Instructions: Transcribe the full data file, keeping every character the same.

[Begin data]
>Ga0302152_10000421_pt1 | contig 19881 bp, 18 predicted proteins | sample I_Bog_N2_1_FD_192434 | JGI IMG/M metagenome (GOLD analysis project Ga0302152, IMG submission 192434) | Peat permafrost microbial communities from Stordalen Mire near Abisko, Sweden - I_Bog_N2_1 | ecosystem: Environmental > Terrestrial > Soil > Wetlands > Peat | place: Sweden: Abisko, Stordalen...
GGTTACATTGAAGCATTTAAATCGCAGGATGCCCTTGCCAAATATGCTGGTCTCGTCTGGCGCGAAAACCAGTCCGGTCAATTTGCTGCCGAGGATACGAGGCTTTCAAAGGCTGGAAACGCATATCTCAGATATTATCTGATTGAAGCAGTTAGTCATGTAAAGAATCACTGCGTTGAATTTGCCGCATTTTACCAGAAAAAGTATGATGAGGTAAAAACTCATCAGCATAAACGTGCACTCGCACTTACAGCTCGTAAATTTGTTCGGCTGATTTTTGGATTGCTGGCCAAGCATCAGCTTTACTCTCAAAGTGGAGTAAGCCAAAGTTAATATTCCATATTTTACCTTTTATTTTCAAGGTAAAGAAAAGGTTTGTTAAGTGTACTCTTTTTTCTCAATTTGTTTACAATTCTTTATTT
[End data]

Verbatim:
>Ga0302152_10000421_pt1 | contig 19881 bp, 18 predicted proteins | sample I_Bog_N2_1_FD_192434 | JGI IMG/M metagenome (GOLD analysis project Ga0302152, IMG submission 192434) | Peat permafrost microbial communities from Stordalen Mire near Abisko, Sweden - I_Bog_N2_1 | ecosystem: Environmental > Terrestrial > Soil > Wetlands > Peat | place: Sweden: Abisko, Stordalen...
GGTTACATTGAAGCATTTAAATCGCAGGATGCCCTTGCCAAATATGCTGGTCTCGTCTGGCGCGAAAACCAGTCCGGTCAATTTGCTGCCGAGGATACGAGGCTTTCAAAGGCTGGAAACGCATATCTCAGATATTATCTGATTGAAGCAGTTAGTCATGTAAAGAATCACTGCGTTGAATTTGCCGCATTTTACCAGAAAAAGTATGATGAGGTAAAAACTCATCAGCATAAACGTGCACTCGCACTTACAGCTCGTAAATTTGTTCGGCTGATTTTTGGATTGCTGGCCAAGCATCAGCTTTACTCTCAAAGTGGAGTAAGCCAAAGTTAATATTCCATATTTTACCTTTTATTTTCAAGGTAAAGAAAAGGTTTGTTAAGTGTACTCTTTTTTCTCAATTTGTTTACAATTCTTTATTT